Geoscience Research Institute

CAN THE CHRISTIAN AFFORD SCIENTIFIC RESEARCH?

J. Mailen Kootsey
Professor of Biophysics, Andrews University

Origins 3(2):97-100 (1976).
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The Christian has responsibilities that call for all his time and resources. Some thought-provoking ideas are presented on the appropriateness of spending some of these precious resources on scientific research.


    Urgency is the keynote of the Christian's life. Before him is the high goal of restoring the image of God, and, in the background, the ever-present uncertainty of life itself. His responsibility to others is outlined in the Master's commission and his time scale is shortened by fulfilling prophecy. With such a challenge before him, can the Christian afford to spend time and resources on scientific research?
    I would like to suggest a positive answer to this question: exploration of the natural world is not out of character with the Christian perspective and the eschatological event. Before listing some reasons, however, a word of caution is in order. Anything said in defense of research is not meant as a. blanket justification for any research done by any person in any circumstance. For the Christian (as for anyone), time and resources should be spent on research only when there is a reasonable expectation of some return on the investment, whether the return be in the form of a practical benefit for mankind or the more esoteric fulfillment of the desire to explore and create. The following discussion is an attempt to list some of the positive factors that a scientist who is a Christian might take into account. One or more of these factors might be applicable in a specific instance.
    The word "research" suggests different things to different people. One thinks of a term paper made up of quotations gleaned from library sources while another pictures a massive laboratory filled with gleaming instruments. When the word "research" is used here, it will be taken to mean a systematic investigation of the natural world at any level from sub-nuclear particles to galaxies or from single-celled organisms to human societies. Such an investigation usually combines planned observation with a theoretical synthesis and aims for an understanding of complexity at one level in terms of more familiar ideas at another level. This discussion will be limited to scientific research simply because justifications in this area are less likely to occur to a layman; research in theology or archaeology is not as prone to be misunderstood. The discussion will also exclude development of technology. The Christian might have need for this as well, but the rationale for it is usually quite different from what will be presented below.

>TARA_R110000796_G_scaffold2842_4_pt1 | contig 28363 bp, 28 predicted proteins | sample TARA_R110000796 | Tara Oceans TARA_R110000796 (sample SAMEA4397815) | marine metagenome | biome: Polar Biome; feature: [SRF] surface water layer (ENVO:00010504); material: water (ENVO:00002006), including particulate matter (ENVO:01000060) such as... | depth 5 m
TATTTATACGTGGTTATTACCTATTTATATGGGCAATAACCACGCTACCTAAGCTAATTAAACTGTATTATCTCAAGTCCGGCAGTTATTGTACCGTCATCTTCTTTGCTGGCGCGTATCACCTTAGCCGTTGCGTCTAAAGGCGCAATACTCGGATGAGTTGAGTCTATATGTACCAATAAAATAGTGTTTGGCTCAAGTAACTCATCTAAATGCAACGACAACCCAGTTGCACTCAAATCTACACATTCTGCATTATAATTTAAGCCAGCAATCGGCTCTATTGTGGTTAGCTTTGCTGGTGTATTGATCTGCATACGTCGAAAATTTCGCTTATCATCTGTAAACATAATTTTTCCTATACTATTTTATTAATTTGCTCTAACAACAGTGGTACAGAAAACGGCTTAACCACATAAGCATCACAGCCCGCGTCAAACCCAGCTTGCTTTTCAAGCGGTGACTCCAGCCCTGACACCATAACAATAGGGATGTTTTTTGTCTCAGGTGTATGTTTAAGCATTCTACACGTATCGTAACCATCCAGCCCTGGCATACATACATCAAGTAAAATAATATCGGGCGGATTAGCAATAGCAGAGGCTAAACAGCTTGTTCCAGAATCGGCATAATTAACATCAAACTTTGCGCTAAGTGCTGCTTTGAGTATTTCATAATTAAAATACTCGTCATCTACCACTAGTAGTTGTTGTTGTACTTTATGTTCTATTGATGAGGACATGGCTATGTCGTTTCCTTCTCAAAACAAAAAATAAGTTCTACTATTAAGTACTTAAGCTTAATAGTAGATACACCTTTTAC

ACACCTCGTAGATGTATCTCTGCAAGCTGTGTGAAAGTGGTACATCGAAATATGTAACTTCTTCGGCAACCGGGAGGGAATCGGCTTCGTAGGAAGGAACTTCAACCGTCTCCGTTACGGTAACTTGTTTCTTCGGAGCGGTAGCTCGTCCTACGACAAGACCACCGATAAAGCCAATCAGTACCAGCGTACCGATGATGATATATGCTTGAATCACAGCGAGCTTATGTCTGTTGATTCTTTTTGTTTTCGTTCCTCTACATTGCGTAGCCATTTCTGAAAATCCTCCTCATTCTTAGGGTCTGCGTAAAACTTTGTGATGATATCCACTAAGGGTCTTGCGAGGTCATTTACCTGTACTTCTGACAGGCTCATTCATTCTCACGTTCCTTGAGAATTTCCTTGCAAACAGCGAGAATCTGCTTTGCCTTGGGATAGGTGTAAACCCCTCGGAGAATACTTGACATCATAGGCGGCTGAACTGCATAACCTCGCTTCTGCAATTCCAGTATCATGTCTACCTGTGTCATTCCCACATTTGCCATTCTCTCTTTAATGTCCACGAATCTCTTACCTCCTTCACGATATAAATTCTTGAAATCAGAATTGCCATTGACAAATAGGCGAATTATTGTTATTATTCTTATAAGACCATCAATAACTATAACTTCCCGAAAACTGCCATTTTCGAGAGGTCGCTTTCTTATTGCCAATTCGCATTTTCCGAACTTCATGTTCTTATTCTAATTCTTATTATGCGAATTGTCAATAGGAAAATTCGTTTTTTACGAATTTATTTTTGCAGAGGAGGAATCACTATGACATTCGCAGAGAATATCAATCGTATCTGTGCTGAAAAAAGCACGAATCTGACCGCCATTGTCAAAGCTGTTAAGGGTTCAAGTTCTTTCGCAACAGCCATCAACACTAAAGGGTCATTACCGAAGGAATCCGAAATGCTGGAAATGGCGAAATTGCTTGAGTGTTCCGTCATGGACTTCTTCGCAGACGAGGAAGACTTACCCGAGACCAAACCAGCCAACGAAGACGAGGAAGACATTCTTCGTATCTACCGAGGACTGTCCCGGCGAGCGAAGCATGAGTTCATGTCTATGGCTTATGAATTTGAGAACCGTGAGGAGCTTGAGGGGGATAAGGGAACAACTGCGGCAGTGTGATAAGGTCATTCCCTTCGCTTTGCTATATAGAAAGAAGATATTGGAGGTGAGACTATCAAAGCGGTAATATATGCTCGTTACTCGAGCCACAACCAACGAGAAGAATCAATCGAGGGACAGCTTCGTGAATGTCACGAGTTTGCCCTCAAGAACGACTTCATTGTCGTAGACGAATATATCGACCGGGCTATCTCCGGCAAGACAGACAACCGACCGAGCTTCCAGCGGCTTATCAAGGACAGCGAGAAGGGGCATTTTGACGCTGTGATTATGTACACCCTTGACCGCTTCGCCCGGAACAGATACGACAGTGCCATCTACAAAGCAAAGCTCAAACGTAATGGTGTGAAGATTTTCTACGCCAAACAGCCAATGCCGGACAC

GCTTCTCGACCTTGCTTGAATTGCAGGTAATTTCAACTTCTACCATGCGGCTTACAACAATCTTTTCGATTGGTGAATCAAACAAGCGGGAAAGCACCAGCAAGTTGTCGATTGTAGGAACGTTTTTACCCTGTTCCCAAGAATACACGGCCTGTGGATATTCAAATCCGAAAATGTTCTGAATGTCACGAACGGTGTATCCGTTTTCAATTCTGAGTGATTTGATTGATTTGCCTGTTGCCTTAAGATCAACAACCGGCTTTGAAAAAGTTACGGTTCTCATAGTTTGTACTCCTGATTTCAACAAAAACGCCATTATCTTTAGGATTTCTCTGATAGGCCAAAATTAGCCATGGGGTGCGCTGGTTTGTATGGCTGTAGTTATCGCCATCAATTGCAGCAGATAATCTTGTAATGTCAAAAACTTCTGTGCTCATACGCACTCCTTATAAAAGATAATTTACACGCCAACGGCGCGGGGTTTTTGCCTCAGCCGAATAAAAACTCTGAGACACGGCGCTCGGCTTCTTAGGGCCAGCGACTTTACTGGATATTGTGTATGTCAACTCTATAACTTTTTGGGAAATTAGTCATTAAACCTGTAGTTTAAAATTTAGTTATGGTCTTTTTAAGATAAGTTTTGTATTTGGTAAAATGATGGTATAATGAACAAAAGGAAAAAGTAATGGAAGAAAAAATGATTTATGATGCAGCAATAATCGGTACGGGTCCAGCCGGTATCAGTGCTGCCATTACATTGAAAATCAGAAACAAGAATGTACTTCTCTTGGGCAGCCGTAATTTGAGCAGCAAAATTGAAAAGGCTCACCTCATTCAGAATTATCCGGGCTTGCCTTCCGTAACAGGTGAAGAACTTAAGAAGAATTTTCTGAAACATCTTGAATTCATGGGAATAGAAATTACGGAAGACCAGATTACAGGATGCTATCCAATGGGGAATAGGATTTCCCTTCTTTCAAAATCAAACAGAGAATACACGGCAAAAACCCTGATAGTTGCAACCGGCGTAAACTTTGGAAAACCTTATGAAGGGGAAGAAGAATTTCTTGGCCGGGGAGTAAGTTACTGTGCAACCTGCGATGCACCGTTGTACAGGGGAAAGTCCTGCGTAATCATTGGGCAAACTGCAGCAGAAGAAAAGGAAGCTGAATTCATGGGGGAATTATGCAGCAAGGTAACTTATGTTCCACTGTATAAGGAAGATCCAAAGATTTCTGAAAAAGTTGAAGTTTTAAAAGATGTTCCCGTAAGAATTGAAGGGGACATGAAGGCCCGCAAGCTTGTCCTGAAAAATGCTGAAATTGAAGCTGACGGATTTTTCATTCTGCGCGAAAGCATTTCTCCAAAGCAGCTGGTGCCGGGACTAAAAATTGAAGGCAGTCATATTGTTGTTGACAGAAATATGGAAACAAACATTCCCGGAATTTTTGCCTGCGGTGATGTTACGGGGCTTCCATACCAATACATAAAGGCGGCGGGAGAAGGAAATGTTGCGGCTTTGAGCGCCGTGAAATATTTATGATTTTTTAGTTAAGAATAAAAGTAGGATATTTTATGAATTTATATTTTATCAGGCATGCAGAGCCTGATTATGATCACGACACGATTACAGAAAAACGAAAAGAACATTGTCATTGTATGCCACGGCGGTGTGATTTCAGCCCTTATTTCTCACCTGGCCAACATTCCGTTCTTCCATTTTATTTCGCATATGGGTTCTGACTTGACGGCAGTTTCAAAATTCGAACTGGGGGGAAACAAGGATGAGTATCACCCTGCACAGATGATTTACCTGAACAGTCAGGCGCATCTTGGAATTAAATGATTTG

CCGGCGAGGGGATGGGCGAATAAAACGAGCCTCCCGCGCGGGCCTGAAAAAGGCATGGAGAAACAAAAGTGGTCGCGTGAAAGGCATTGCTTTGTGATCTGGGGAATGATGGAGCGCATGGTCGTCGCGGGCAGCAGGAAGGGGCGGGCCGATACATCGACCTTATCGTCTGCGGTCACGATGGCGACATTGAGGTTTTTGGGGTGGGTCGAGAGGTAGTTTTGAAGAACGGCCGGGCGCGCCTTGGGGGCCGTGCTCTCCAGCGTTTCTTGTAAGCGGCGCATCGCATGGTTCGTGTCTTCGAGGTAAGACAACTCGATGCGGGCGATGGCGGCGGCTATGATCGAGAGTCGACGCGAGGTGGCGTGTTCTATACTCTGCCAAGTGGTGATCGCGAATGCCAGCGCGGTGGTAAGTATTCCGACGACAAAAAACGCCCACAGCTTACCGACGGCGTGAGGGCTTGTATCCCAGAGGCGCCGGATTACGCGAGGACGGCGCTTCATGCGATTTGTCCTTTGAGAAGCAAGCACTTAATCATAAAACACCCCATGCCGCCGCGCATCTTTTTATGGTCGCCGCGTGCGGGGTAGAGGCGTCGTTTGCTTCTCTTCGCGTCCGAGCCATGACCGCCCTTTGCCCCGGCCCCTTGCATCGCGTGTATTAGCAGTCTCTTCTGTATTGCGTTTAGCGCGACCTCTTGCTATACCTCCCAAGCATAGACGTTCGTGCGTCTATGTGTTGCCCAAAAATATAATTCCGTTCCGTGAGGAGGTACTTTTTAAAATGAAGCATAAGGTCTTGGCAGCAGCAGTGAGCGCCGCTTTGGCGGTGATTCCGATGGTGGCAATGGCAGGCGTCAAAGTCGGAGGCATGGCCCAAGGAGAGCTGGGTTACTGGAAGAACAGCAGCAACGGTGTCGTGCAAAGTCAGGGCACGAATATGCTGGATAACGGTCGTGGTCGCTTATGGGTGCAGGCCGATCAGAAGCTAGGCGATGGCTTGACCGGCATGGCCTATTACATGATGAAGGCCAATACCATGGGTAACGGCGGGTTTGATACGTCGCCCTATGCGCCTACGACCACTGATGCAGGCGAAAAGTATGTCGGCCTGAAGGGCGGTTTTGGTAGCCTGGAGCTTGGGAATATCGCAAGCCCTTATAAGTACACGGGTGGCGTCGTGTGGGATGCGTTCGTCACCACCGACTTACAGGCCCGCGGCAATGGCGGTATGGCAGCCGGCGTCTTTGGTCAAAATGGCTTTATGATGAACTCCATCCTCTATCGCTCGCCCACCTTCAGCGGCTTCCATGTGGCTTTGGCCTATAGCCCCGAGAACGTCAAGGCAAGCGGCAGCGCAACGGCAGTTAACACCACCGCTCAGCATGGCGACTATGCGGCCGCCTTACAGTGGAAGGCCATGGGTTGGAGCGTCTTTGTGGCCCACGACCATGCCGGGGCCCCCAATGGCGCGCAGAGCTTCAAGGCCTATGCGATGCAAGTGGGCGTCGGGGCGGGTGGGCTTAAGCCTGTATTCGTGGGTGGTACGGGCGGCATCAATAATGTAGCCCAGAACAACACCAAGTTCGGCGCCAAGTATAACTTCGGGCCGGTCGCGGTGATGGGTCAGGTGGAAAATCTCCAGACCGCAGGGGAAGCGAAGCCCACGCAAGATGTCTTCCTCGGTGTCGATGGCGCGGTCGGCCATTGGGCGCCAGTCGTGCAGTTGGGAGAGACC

First on the practical Christian's list of scientific needs undoubtedly would come those specific areas where he has a different viewpoint or approach, one that is not likely to be pursued by others. Two examples that immediately spring to mind are the history of the earth and the principles of healthful living. Majority opinion in some of these areas (e.g. the origin of man) occasionally is strongly opposed to the Christian's view. This is surprising only so long as one persists in the myth that all scientists are completely objective in their pursuit of knowledge. To organize facts without bias is a worthy goal, but one that is, in fact, rarely achieved. A scientist's beliefs influence not only his theories, but his methods and even his observations. Since the majority of scientists work from a non-Christian perspective, it is to be expected that this majority will occasionally tip the balance of "evidence" against the Christian view. Thus the Christian has a positive responsibility to work from his own viewpoint (with the same goal of objectivity) to provide balancing facts and syntheses. Is it reasonable to ask a non-Christian for a Christian commitment when balancing evidence has not been provided?